GetSatisfaction.com also has this feature, which is really nice when you’re upset because you can express that without getting nasty. I’ve been in many situations where I’ve only gotten help from the customer service reps if I’ve gotten upset or angry at them. Now it’s almost my default to be angry when talking to someone in customer service because of how many times I’ve been ignored while being polite. However, when I see something like this it calms me down because I get the sense that the company will listen without me having to be a jerk. I much prefer being able to leave a courteous and informative message and I’m sure the people working in customer service prefer it as well.
And he’s right, when it comes to customer support, I’d much prefer to deal with Mormons over prison inmates. A request that’s polite makes doing what you need to for your customers, which is often repetitive and frustrating, noticeably more pleasant. In our company, where every employee is required to handle a percentage of customer support, that’s a big impact on the everyone’s state of mind during what’s usually considered a grind in other organizations. Also, when 70% of your support requests all of a sudden become nicer, when the calls for help are noticeably more polite, you tend to go the extra distance. It’s a self-serving cycle that couldn’t have been predicted if we didn’t actually try it and honestly shouldn’t be underestimated when it comes to providing quality customer support.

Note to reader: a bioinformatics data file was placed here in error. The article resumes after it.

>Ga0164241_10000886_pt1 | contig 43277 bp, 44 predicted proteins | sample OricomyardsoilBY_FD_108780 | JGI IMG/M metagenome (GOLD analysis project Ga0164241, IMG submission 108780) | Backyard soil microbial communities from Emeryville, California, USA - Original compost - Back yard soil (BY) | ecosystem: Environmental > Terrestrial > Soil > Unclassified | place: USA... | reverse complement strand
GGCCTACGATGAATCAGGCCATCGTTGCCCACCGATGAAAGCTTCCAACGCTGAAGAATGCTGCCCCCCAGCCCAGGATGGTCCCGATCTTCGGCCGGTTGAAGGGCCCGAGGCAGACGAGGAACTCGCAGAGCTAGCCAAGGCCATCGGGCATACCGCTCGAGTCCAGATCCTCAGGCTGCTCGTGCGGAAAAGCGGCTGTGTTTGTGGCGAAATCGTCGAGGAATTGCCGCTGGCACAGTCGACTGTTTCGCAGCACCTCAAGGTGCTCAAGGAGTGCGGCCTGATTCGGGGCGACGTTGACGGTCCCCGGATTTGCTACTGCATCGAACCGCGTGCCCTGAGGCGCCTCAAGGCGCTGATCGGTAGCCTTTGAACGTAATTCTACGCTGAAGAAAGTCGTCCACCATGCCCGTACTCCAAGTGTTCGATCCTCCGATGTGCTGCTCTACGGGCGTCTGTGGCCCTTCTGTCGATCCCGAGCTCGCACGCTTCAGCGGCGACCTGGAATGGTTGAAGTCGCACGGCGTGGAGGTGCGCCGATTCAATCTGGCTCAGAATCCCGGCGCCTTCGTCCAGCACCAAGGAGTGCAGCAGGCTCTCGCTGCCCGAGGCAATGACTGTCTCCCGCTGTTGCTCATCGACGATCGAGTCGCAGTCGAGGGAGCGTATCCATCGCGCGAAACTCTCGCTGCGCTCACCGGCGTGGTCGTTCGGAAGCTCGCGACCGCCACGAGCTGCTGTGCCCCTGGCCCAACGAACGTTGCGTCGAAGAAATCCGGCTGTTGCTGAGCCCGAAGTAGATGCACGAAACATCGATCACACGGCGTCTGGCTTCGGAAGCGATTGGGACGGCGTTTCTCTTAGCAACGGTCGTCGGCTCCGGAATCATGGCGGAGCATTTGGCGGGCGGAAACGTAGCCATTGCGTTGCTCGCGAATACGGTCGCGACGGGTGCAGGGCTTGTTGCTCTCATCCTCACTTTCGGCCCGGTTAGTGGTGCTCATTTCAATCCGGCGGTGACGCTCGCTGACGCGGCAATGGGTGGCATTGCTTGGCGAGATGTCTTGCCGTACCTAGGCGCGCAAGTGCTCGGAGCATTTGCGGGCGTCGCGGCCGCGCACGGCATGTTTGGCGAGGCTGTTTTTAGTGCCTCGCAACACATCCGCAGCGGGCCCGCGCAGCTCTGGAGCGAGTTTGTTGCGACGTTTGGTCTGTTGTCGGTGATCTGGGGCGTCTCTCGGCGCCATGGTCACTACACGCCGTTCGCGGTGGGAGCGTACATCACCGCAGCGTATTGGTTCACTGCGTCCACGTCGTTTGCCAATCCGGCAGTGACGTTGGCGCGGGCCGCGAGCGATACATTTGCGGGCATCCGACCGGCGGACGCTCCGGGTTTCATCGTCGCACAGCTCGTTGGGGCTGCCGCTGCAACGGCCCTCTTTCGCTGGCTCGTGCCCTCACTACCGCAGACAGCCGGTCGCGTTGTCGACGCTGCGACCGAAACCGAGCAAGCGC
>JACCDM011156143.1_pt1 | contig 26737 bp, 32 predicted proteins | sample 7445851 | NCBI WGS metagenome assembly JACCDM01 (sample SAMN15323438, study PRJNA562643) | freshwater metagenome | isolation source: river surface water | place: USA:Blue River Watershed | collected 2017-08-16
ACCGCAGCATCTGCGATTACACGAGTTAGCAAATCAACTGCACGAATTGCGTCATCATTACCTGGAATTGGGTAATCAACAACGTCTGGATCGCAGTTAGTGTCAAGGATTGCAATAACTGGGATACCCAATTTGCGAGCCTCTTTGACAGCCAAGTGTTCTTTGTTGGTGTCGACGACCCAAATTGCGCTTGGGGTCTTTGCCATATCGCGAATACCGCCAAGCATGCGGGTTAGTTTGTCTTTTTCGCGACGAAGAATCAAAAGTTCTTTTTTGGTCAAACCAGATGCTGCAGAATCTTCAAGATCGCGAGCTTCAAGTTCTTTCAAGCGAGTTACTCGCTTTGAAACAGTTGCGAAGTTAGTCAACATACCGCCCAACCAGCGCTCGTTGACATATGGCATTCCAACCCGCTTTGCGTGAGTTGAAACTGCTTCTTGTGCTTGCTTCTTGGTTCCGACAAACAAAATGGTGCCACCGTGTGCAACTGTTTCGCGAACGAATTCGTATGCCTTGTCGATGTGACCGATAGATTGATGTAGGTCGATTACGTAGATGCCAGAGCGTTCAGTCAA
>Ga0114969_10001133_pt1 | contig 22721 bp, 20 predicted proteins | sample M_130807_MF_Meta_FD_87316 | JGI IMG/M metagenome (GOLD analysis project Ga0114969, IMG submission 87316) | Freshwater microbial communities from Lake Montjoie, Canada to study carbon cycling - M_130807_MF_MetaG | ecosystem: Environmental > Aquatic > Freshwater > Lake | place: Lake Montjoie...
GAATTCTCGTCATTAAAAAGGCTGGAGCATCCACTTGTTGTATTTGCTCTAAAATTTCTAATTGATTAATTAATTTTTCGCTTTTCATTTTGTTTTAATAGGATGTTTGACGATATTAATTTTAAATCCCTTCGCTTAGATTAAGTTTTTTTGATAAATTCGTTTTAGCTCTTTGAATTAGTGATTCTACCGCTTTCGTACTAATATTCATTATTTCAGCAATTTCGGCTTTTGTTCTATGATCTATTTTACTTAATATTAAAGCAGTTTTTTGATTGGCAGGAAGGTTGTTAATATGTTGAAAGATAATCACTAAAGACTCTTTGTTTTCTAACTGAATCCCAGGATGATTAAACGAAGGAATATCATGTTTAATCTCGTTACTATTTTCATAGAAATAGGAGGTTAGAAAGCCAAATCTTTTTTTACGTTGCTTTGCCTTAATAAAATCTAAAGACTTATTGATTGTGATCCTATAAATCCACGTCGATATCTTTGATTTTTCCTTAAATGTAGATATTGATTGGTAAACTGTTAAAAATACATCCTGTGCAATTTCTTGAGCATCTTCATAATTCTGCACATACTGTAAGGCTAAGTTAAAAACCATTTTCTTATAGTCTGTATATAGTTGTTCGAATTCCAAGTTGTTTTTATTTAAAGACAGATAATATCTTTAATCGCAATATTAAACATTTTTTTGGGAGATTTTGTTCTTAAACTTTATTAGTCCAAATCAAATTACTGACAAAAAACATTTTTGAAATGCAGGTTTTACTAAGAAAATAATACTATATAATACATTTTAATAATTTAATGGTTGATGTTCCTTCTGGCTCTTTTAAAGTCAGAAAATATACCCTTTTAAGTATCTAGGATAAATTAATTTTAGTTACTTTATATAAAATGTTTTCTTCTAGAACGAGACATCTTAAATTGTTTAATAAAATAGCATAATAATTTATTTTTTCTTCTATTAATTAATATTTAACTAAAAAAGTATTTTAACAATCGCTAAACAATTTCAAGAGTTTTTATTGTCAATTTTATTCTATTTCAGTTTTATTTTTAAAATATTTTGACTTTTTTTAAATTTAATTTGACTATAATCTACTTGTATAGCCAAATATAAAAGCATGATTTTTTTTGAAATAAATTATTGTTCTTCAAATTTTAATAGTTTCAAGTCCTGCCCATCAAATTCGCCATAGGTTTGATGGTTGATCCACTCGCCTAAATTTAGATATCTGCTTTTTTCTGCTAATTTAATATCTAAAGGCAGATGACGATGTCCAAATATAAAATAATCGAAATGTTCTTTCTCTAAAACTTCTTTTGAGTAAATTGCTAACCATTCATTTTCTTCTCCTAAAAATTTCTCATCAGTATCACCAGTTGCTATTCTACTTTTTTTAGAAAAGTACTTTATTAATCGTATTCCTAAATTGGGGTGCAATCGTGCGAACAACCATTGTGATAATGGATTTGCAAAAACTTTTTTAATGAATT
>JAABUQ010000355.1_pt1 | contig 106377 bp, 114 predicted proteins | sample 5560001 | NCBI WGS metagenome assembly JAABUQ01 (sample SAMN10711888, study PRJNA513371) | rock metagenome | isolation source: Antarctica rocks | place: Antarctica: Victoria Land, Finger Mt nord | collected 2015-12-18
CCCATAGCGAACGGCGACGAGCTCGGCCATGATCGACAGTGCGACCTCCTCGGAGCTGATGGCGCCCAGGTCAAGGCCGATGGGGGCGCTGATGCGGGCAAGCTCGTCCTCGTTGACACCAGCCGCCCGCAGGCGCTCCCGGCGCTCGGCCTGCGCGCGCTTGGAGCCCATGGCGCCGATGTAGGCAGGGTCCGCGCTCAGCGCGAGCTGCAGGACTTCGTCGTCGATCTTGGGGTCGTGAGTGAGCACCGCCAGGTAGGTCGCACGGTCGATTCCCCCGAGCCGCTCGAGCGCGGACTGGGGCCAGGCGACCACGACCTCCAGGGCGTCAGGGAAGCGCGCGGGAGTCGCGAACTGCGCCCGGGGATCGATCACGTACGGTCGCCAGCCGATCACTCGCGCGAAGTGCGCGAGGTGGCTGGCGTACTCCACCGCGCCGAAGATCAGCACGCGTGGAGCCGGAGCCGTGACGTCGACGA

Another thing that’s surprising to me in hindsight is what appears to be the relative honesty of the feelings expressed. If you’ve ever been to an emergency room, one of the first questions they ask you is to rate your pain on a scale of 1 to 10. It’s obvious that they use this to triage patients and so veterans of the system will exaggerate their pain level to reduce the time they spend in the waiting room. Chris had first-hand experience of this when he injured his ankle and the boy scout in him wouldn’t let him utter a number higher than 3, which resulted in a 6 hour wait for an xray while level 8 ear infections and pink eyes plowed ahead of him. Now, our users didn’t know that we were NOT going to use the emotional state as a way of setting priority to a request, but it turns out, for the most part, most people did not try to game the system. One theory for that is there wasn’t a feedback loop for this kind of behavior. Because we didn’t act differently, our users didn’t react to the dropdown as a variable to hack.